LK Gardner-Griffie

Biography

As an author of young adult fiction, LK Gardner-Griffie enjoys acclaim as a two-time winner of the Pearson Prize Teen Choice Award for Misfit McCabe (2009) and Nowhere Feels Like Home (2010), the first two books in her Misfit McCabe series. Her love of the young adult category is long standing and she thrives on exploring the tumultuous emotions and life choices of the teen years.

Daughter to a rocket scientist and an artist, LK combines the traits of both into a quirky yet pragmatic writer. She began to foster her love of writing after reading Louisa May Alcott’s Little Women and discovering she had a great deal in common with the character Jo. The making up of stories, dramatic feelings, and a quick temper were enough for her to know she and Jo would have been kindred spirits. Her love of writing has grown over the years, along with the list of projects she plans to tackle.

In addition to writing, LK holds down a full-time job with an international transportation company as a process and efficiency expert. Her leisure time is spent with her husband sharing a love of music, singing, and college baseball. She writes into the night with the help of her three long-haired miniature dachshunds.

Where to find LK Gardner-Griffie online


Where to buy in print


Books

Nowhere Feels Like Home
By LK Gardner-Griffie
Price: $3.99 USD. Words: 81,160. Language: English. Published: December 5, 2009. Category: Fiction
2010 Pearson Prize Teen Choice Award winner - Nowhere Feels Like Home doesn’t miss a beat as it picks up from the exciting conclusion of Misfit McCabe. Stuck in bed with a broken ankle and reeling from the loss of her father, her home, and life as she knew it, Katie McCabe must deal with her anger toward the town bully and a world that's fallen apart. 2nd book in the Misfit McCabe series

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Smashwords book reviews by LK Gardner-Griffie

  • Along Came a Demon on Sep. 25, 2009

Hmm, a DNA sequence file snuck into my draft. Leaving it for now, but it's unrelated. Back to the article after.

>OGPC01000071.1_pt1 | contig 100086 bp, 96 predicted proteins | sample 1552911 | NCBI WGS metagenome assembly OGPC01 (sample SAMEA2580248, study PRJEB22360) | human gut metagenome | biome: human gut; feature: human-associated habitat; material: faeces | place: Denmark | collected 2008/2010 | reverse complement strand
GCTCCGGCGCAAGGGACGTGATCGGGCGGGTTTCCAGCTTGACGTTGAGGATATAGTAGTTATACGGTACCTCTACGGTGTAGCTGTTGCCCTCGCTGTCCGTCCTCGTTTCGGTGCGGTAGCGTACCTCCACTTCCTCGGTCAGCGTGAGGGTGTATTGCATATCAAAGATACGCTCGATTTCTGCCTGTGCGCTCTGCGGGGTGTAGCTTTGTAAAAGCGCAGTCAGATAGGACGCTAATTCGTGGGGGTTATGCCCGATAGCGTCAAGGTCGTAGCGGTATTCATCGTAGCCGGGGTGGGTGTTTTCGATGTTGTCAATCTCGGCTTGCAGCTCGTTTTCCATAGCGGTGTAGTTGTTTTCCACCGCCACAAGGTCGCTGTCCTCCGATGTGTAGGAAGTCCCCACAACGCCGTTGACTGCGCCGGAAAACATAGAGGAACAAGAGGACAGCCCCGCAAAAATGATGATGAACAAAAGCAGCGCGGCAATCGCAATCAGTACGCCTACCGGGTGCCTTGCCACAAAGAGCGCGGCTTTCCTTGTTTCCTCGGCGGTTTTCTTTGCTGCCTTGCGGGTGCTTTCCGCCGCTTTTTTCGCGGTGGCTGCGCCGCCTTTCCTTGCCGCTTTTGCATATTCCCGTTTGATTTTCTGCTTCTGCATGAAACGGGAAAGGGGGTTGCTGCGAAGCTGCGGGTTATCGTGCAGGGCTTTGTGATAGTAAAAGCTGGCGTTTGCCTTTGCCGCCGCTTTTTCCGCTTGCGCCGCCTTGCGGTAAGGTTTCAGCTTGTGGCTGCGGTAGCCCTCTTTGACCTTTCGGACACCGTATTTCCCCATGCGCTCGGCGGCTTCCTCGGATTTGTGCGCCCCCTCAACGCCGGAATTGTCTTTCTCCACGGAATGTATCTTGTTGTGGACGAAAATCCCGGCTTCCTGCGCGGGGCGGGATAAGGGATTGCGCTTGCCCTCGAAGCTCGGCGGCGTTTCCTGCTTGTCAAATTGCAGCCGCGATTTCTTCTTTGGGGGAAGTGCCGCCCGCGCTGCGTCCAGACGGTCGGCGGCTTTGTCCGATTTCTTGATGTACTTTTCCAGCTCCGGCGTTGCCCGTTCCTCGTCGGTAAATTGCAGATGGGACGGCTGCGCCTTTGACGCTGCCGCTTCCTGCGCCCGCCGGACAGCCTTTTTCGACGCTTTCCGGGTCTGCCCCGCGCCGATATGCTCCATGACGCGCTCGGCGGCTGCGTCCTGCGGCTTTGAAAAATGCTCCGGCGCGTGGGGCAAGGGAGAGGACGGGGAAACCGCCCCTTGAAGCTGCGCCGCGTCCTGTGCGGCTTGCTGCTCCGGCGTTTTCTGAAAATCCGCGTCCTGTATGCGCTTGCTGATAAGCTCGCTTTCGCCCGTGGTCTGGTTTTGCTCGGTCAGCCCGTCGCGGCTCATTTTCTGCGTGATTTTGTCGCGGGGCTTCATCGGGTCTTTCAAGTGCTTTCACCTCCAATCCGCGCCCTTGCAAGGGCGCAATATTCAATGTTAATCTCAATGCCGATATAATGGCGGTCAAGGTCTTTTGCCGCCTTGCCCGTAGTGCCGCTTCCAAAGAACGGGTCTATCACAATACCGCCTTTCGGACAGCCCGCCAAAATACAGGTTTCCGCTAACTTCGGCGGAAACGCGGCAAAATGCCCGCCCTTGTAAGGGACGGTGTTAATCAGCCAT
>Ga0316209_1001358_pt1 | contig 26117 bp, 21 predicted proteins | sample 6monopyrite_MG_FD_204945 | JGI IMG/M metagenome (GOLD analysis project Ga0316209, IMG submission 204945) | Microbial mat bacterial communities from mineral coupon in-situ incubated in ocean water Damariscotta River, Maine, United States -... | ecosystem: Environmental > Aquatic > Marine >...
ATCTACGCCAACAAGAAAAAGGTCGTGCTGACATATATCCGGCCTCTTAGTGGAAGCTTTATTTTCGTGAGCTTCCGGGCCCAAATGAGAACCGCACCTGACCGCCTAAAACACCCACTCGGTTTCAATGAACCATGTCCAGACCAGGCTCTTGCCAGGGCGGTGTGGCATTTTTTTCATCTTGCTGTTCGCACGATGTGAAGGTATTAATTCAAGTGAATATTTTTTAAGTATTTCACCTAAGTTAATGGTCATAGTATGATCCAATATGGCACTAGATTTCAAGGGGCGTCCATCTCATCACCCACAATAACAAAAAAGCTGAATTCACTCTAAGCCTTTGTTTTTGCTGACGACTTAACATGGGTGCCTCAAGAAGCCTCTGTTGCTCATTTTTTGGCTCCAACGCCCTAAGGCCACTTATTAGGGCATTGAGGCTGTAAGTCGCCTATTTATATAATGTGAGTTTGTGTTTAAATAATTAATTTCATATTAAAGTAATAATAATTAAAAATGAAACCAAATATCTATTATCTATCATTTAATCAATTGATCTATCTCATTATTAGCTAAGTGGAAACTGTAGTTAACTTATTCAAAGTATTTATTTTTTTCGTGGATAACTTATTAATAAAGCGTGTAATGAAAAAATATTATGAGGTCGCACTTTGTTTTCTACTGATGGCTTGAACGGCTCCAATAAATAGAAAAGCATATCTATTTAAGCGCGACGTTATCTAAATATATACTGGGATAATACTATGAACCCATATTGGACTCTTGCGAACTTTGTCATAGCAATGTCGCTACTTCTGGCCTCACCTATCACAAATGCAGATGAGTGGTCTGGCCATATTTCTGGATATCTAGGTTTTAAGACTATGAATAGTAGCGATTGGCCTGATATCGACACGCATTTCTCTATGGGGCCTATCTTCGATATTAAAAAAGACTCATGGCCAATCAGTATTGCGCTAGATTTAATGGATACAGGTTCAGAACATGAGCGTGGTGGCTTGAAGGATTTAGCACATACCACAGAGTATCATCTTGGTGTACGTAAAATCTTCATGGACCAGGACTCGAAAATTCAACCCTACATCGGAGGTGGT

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    I have been an avid mystery fan for much of my life. I read before going to sleep every night and the books that usually make up that reading material are mysteries of the cozy type. Agatha Christie, P D James, Elizabeth Peters, Ngaio Marsh, Sara Paretsky, Martha Grimes, and the list goes on. When I saw Linda Welch's psi-fi mystery, Along Came A Demon, I leapt at the chance to read and review it. I was not disappointed. Tiff Banks, nicknamed the Ice Queen by the Clarion police department for her tall stature and ice blonde hair, works as a consultant for the police in murder cases. She has told them that she is a psychic, but in actuality, she sees dead people as flesh and blood and they whisper to her. Tiff, who hates to be called Tiffany because of the image that projects, was orphaned as a baby, grew up in a variety of foster homes, and always felt she was a little different than everyone else. Happier being by herself than with a group of people, Tiff left Utah as soon as she was able and went from place to place and job to job. Until, after landing in San Francisco, boom, out of nowhere she started seeing and being able to talk to dead people. She returned to Utah to the small town of Clarion in the hopes that there wouldn’t be too many murdered people trying to get her attention. Unfortunately for her, she moved into a house where there were two ghosts in residence, as well as two who lived on her street. So much for trying to get away from them. Along Came A Demon starts with Tiff being told by Jack and Mel, her ghost couple, that there is a naked woman dripping on her front grass. Tiff is cranky that she has to deal with a dead person before she can even get her morning coffee. “A naked wet woman in the garden. Dripping wet.” I sighed and turned to lean against the counter. I would rather she were an escaped lunatic wandered into the neighborhood than what she really was. Although why she was wet on that chilly November morning was anyone’s guess. “I’ve been watching her from the bedroom window,” Mel said, coming through the door from the hallway, mussing up her permanently mussed red hair with one hand. “She’s been standing there, wet, for half an hour.” Not a disorientated stranger in the wrong back yard. Not an escaped loony. Worse. One of them. I sighed again. I did not want to deal with it that early in the morning. “She’ll have to wait till after I’ve had my coffee.” Tiff was trying to figure out how the naked woman came to be on her grass as usually, the dead are bound to where they passed. Lindy Marchant passed away in the apartments behind Tiff’s house, and she is concerned about her son. Tiff promises to find out about her son so that hopefully, Lindy will leave her alone, as she doesn’t want to live with a naked woman in her orchard. The only problem is that once she checks with the Clarion police department, it appears that Lindy Marchant had no son. Not willing to give up, Tiff requests to search the apartment. Under the refrigerator she finds a drawing by Lawrence, which is given to the police to goad them into searching for the missing child. So starts the twisted case which involves the missing child Lawrence, which blossoms into a nationwide case where over 200 boys born on November 9, 2002 had gone missing. In addition to being able to see the murdered, Tiff can also see the otherworldly, whom she had heard about from her psychic friend, Lynn. "Lynn was trying to be ethnically sensitive when she call them the Otherworldy. That was too much of a mouthful for me – I called them demons. Not that I thought they were creatures from Hell – I didn’t know what they were or where they came from. They could be aliens from outer space for all I knew. But with their pointed teeth and glimmering eyes, demon seemed a fitting description." And a little later on, Welch provides some more description of her demons. "I would never call a demon cute. Incredibly handsome. Charming. Deadly. Not to be trusted. According to Lynn, they did not blatantly lie but could do so by omission when it suited them. And you could ask them a question and they would answer in such a way that, without exactly lying, they didn’t give you the truth." Tiff stays as far away from these demons as she can, but to her chagrin is partnered with Royal Mortenson, of the Clarion PD to work on the missing child case, and he is a demon. While wishing that she could shoot him instead of partnering with him, Tiff becomes suspicious of Royal, who has been moving from police department to police department, never staying too long in one location. She suspects that he may be involved in this missing children case from an inside perspective. Linda Welch pens a engaging tale, full of action and adventure. A definite page turner full of twists to keep you guessing until the end.